8/29/16 – Migration in Bald eagles

Migrating waterfowl 8/23/16 Charlo, MT. Image courtesy of Explore and Owl Research Institute
Migrating waterfowl 8/23/16 Charlo, MT. Image courtesy of Explore and Owl Research Institute

8/29/16 – Migrating in birds is all about flying south for the winter, right? Those classic V-formations of honking geese heading south as a harbinger of winter is deeply ingrained in American culture. Well, as with many things in life, migrations can be more complicated than that.

Bald eagles are found across much of North America and they face many different types of environments and challenges. Bald eagles exhibit a wide variety of behaviors when it comes to migration.

Those hatched in the southern areas have enough time to migrate north during the latter part of the summer, before turning around and heading south for the winter, back to where they started. Eagles that live farther north only have enough time in their season to head south in the fall and return to the north in the spring.

But do all Bald eagles migrate? No, it is not that simple either!

In areas that ice covers during the winter eagles do move to ice-free areas, but these can sometimes be found nearby in areas with turbulent waters. In Nova Scotia and Maine eagles may remain for the winter, possibly instigated when wildlife officials offered pesticide-free carrion for eagles to feed on during the post-DDT recovery era.

Eagle warning sign courtesy Hal Heatwole
Eagle warning sign courtesy Hal Heatwole

In the Aleutian Islands and Chilkat River in Southeastern Alaska eagles may find enough food to remain for the winter, or move locally among the rivers of the Pacific Northwest to exploit various salmon runs. While eagles hatched much farther south, from California to Arizona, and north to the Greater Yellowstone Ecosystem also move into the area to feed on spawning salmon.

Eagle and bridge over Iliuk River courtesy of Hal Heatwole
Eagle and bridge over Iliuk River courtesy of Hal Heatwole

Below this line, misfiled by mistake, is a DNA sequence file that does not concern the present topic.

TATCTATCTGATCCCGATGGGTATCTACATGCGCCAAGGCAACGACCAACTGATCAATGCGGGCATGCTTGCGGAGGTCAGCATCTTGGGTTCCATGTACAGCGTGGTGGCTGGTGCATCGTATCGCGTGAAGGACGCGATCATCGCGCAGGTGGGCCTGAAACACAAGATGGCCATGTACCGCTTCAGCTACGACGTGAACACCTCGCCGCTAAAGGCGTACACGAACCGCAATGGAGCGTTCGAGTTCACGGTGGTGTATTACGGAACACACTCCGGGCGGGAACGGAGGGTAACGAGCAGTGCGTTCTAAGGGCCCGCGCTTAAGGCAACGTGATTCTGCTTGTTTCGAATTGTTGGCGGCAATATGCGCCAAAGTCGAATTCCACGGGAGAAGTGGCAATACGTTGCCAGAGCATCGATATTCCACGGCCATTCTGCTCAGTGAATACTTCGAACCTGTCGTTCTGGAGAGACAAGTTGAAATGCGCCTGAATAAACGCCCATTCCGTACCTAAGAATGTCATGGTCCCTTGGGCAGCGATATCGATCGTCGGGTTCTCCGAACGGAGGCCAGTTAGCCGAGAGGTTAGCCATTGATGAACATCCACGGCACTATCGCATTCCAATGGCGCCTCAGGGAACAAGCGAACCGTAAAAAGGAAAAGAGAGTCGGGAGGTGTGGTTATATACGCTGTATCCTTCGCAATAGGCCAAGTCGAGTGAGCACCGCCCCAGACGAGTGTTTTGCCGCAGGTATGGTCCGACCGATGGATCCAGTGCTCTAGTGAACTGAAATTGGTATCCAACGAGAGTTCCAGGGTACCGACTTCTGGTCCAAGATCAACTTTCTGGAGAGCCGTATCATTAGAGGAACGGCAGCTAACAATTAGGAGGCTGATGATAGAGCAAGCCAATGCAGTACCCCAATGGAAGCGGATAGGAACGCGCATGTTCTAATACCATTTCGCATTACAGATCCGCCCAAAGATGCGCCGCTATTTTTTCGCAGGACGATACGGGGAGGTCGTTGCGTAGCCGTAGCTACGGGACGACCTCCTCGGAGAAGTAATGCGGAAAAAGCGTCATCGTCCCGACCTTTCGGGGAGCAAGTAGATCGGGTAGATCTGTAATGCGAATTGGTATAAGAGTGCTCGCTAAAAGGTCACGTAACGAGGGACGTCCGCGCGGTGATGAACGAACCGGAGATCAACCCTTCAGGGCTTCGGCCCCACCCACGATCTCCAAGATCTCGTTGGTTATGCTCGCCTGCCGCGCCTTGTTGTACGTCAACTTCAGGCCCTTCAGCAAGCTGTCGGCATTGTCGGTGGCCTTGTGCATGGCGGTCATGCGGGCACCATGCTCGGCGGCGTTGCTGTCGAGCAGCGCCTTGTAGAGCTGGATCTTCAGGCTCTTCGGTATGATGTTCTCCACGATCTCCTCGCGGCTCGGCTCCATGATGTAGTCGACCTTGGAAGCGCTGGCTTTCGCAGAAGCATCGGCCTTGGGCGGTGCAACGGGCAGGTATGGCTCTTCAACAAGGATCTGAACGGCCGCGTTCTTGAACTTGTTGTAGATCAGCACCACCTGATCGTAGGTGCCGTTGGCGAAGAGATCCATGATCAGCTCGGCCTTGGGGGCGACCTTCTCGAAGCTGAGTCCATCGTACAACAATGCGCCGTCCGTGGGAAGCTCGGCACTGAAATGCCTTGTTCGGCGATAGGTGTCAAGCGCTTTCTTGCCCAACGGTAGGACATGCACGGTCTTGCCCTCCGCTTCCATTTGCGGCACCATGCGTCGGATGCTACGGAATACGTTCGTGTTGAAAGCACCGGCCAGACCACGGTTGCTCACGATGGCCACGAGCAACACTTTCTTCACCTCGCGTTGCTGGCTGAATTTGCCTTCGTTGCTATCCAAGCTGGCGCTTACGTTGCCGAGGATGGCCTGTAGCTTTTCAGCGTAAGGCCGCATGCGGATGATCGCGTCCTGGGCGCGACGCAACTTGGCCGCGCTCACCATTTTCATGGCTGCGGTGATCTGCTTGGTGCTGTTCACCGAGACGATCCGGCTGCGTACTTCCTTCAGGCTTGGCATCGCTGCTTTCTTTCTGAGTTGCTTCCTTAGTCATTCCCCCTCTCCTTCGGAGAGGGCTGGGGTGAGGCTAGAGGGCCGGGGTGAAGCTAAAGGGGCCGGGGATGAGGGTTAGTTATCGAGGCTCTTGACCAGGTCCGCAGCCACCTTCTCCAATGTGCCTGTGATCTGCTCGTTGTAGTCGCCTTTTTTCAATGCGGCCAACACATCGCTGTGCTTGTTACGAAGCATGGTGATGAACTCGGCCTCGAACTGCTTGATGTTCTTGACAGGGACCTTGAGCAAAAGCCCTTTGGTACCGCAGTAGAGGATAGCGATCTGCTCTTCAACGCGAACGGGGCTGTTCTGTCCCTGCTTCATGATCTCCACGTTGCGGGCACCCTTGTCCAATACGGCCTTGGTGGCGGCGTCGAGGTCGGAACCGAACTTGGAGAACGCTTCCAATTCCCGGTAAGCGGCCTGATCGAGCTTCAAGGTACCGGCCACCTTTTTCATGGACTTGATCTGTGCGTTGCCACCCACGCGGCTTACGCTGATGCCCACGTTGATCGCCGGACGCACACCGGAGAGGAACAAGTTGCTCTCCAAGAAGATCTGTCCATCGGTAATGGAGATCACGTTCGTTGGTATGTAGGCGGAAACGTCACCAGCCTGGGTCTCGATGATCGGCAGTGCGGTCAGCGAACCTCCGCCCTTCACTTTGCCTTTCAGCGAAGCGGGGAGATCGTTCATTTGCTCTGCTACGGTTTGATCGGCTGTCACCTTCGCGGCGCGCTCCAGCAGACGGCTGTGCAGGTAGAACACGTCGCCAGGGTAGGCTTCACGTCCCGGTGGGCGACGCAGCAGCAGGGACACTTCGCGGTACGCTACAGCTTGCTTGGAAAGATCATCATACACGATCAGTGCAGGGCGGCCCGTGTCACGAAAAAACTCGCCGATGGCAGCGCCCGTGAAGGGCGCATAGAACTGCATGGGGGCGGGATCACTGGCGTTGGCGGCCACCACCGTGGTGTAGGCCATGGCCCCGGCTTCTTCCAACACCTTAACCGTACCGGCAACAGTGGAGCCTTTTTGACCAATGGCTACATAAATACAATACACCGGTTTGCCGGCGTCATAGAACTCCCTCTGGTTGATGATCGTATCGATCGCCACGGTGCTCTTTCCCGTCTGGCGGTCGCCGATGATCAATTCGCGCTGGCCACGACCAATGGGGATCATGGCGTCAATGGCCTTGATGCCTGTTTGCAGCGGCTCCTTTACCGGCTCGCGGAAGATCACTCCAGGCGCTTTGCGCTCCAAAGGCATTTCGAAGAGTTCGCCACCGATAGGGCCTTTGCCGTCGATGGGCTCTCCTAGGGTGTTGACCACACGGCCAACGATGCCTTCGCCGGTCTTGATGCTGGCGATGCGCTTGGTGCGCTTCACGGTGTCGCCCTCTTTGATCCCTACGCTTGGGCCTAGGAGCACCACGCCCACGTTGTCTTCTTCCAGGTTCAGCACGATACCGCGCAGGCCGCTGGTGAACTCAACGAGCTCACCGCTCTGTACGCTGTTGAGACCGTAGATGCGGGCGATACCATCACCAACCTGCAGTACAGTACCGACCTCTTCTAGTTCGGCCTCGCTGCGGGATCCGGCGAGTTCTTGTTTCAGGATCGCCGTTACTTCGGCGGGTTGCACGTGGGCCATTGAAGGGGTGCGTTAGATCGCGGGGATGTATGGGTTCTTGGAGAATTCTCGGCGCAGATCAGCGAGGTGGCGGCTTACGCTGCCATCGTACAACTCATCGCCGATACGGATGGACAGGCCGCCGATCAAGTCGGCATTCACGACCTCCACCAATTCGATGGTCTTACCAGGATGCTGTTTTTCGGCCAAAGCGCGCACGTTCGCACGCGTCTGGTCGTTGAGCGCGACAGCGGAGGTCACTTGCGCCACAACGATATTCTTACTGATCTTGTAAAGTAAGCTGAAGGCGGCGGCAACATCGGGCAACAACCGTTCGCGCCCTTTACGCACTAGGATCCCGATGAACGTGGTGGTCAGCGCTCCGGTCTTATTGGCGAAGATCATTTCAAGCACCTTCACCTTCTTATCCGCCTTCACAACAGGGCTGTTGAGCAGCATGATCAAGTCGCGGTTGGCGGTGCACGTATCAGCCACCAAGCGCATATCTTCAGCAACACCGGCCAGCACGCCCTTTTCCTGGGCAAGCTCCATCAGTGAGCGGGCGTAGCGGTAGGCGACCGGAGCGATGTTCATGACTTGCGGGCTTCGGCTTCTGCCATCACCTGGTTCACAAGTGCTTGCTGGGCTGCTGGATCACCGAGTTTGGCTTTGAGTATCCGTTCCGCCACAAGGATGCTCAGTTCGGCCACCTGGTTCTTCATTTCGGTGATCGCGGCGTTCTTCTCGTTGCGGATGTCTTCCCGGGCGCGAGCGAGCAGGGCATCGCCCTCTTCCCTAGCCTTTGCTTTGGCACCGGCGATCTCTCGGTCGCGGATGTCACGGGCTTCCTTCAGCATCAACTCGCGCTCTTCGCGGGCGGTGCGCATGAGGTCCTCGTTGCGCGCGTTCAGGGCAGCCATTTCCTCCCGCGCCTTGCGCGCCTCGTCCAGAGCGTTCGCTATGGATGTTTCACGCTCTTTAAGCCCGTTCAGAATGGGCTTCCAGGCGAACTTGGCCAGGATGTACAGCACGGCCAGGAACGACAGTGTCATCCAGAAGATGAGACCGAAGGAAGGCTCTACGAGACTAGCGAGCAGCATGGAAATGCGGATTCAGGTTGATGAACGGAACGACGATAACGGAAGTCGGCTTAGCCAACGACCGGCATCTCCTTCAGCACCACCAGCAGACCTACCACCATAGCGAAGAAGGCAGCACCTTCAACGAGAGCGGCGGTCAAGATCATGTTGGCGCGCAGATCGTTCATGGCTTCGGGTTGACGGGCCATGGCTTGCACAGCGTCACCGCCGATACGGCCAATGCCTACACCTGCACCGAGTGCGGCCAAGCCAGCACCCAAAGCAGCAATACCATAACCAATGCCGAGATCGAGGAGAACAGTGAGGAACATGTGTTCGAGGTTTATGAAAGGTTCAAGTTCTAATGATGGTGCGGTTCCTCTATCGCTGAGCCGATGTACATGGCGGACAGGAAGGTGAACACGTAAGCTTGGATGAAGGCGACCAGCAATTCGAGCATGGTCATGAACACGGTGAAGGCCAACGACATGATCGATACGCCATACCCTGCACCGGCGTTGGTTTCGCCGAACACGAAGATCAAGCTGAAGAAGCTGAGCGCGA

So Bald eagles migrate to feed on salmon? Yes, but it is not that simple either. Farther east, from heart of the Great Plains to the western front of the great eastern Boreal forests Bald eagles funnel into the waters of the Upper  Mississippi River to feed on Gizzard Shad during the winter. In other locations the creation of reservoirs and dams and the introduction of fish has drawn eagles to feed during the winter. They also feed on other food types as well, exploiting waterfowl or jackrabbits in some locations.

Here in Pittsburgh the adult eagles are residents, meaning they are not migrating to new feeding grounds like eagles from areas with harsher winter conditions. Although, trail reporters and nestwatchers of the neighboring Hays pair do report an absence of eagles for a short period in the fall which may correspond with them exploiting a more abundant food source, we can’t say it is definitely a migration.

Eagle pair in Unalaska courtesy Hal Heatwole
Eagle pair in Unalaska courtesy Hal Heatwole

However, when eagles do migrate they often use traditional flyways, like other birds. This allows eagles to soar on thermals that rise along the coasts, the major rivers and mountain ranges. One of these traditional flyways runs along the Appalachian Mountains, at Kittatinny Ridge. Because these are traditional flyways used by a number of raptor species, you have fantastic viewing opportunities, and researchers have opportunities to track movements and numbers of migrating birds. If you are interested in watching the migrations or participating in their research, please check out Hawk Mountain Sanctuary, located about an hour from Harrisburg or 5-6 hours from Pittsburgh.

Where do eagles from the eastern US go? The Center for Conservation Biology is studying just that question.

For a migration study in the mid-west, see the American Eagle Foundation migration study.

To learn about the migration of eagles in the western US, try Sutton Avian Research Center.

Read more about how and why some Bald eagles (and Peregrine falcons) migrate, and for more in-depth information about avian migration in general, check out this page from Cornell.



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